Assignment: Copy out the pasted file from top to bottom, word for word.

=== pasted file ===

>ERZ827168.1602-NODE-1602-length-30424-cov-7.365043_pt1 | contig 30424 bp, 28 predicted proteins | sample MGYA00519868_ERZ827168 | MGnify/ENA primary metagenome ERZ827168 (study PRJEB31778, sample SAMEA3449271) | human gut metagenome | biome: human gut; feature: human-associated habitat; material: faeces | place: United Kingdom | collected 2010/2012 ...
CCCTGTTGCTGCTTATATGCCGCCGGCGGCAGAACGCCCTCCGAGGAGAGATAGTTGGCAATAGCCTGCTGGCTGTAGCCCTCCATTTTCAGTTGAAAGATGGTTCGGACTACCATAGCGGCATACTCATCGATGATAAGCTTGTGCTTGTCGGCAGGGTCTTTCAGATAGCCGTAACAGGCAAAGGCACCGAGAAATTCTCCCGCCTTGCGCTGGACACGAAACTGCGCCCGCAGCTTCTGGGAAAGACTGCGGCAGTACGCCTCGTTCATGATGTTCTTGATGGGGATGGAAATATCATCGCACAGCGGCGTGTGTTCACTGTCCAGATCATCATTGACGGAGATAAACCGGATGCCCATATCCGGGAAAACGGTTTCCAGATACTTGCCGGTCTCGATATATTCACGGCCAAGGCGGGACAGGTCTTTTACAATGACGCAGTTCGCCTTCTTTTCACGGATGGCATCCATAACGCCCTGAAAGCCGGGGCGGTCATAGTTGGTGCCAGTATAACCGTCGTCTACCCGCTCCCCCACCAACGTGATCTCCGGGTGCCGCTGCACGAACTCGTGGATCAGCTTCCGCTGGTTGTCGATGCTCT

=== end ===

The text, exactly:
>ERZ827168.1602-NODE-1602-length-30424-cov-7.365043_pt1 | contig 30424 bp, 28 predicted proteins | sample MGYA00519868_ERZ827168 | MGnify/ENA primary metagenome ERZ827168 (study PRJEB31778, sample SAMEA3449271) | human gut metagenome | biome: human gut; feature: human-associated habitat; material: faeces | place: United Kingdom | collected 2010/2012 ...
CCCTGTTGCTGCTTATATGCCGCCGGCGGCAGAACGCCCTCCGAGGAGAGATAGTTGGCAATAGCCTGCTGGCTGTAGCCCTCCATTTTCAGTTGAAAGATGGTTCGGACTACCATAGCGGCATACTCATCGATGATAAGCTTGTGCTTGTCGGCAGGGTCTTTCAGATAGCCGTAACAGGCAAAGGCACCGAGAAATTCTCCCGCCTTGCGCTGGACACGAAACTGCGCCCGCAGCTTCTGGGAAAGACTGCGGCAGTACGCCTCGTTCATGATGTTCTTGATGGGGATGGAAATATCATCGCACAGCGGCGTGTGTTCACTGTCCAGATCATCATTGACGGAGATAAACCGGATGCCCATATCCGGGAAAACGGTTTCCAGATACTTGCCGGTCTCGATATATTCACGGCCAAGGCGGGACAGGTCTTTTACAATGACGCAGTTCGCCTTCTTTTCACGGATGGCATCCATAACGCCCTGAAAGCCGGGGCGGTCATAGTTGGTGCCAGTATAACCGTCGTCTACCCGCTCCCCCACCAACGTGATCTCCGGGTGCCGCTGCACGAACTCGTGGATCAGCTTCCGCTGGTTGTCGATGCTCT